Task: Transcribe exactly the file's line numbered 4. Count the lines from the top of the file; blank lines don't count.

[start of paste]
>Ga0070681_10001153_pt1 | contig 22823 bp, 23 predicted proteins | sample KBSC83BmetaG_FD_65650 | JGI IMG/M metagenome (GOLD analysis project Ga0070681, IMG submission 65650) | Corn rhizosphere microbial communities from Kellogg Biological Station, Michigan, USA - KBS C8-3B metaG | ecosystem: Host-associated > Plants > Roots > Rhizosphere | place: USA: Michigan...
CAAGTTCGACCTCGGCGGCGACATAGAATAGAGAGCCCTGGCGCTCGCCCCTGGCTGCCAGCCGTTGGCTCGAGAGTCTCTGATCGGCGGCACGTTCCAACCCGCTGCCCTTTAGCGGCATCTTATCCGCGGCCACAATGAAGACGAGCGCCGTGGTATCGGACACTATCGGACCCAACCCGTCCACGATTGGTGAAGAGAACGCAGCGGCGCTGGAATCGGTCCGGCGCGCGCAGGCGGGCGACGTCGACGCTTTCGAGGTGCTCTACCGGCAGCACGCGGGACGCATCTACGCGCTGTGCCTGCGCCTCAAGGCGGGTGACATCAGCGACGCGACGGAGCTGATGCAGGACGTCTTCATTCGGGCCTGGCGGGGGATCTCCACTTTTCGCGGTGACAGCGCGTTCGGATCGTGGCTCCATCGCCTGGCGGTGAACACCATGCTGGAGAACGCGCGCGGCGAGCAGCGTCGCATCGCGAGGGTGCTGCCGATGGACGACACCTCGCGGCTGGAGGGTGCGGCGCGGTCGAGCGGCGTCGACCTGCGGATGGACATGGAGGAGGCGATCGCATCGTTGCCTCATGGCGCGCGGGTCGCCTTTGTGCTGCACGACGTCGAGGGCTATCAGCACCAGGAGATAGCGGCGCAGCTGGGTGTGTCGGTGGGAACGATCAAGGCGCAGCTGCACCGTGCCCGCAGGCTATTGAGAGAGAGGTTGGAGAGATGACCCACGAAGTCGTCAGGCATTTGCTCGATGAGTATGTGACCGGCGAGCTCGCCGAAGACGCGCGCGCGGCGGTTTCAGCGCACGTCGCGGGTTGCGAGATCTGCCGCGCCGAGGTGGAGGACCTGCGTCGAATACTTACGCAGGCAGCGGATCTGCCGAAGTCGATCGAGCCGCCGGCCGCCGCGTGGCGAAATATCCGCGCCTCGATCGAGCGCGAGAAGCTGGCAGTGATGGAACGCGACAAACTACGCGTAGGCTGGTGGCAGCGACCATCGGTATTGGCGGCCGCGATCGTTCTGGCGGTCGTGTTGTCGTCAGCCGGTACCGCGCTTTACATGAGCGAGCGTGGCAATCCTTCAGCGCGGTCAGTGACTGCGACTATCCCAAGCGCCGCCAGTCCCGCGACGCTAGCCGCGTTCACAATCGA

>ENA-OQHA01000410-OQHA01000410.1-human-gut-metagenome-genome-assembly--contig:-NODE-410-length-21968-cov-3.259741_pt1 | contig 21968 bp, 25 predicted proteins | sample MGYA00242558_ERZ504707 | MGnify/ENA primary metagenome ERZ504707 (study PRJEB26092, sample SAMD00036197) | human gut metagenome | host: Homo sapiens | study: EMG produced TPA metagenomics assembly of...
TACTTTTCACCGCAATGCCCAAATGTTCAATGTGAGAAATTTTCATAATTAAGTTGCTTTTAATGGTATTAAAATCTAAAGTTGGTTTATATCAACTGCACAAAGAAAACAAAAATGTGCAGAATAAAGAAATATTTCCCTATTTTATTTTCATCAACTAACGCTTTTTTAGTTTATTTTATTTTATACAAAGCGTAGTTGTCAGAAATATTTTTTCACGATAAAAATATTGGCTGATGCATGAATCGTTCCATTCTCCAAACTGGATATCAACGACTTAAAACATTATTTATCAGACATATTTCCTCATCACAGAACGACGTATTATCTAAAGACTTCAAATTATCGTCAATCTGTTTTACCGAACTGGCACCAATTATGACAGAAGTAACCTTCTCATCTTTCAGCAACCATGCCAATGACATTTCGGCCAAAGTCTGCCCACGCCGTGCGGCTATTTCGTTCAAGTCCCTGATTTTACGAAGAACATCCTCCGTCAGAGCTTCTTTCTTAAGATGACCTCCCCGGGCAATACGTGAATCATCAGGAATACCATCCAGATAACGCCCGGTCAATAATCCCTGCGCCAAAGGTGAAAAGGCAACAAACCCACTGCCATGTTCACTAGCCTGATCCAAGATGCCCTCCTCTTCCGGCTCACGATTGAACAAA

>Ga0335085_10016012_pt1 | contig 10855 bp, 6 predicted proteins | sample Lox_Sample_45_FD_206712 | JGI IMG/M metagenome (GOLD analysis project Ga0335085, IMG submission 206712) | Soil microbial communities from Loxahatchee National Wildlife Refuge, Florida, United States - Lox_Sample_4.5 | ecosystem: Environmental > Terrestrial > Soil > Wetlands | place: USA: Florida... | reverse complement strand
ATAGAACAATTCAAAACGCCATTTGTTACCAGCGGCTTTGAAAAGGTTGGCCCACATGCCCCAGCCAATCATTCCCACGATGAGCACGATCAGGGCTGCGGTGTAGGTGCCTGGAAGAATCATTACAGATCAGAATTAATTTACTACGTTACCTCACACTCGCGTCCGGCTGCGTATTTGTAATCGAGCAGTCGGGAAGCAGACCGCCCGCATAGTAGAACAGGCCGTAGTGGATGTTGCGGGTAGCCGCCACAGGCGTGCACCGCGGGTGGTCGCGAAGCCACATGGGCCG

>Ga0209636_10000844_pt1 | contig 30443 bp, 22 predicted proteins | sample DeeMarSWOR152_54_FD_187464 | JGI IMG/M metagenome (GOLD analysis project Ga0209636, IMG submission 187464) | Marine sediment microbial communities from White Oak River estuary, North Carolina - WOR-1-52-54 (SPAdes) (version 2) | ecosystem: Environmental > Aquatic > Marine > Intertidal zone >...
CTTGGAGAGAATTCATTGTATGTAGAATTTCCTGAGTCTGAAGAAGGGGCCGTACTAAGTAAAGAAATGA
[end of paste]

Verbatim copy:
TACTTTTCACCGCAATGCCCAAATGTTCAATGTGAGAAATTTTCATAATTAAGTTGCTTTTAATGGTATTAAAATCTAAAGTTGGTTTATATCAACTGCACAAAGAAAACAAAAATGTGCAGAATAAAGAAATATTTCCCTATTTTATTTTCATCAACTAACGCTTTTTTAGTTTATTTTATTTTATACAAAGCGTAGTTGTCAGAAATATTTTTTCACGATAAAAATATTGGCTGATGCATGAATCGTTCCATTCTCCAAACTGGATATCAACGACTTAAAACATTATTTATCAGACATATTTCCTCATCACAGAACGACGTATTATCTAAAGACTTCAAATTATCGTCAATCTGTTTTACCGAACTGGCACCAATTATGACAGAAGTAACCTTCTCATCTTTCAGCAACCATGCCAATGACATTTCGGCCAAAGTCTGCCCACGCCGTGCGGCTATTTCGTTCAAGTCCCTGATTTTACGAAGAACATCCTCCGTCAGAGCTTCTTTCTTAAGATGACCTCCCCGGGCAATACGTGAATCATCAGGAATACCATCCAGATAACGCCCGGTCAATAATCCCTGCGCCAAAGGTGAAAAGGCAACAAACCCACTGCCATGTTCACTAGCCTGATCCAAGATGCCCTCCTCTTCCGGCTCACGATTGAACAAA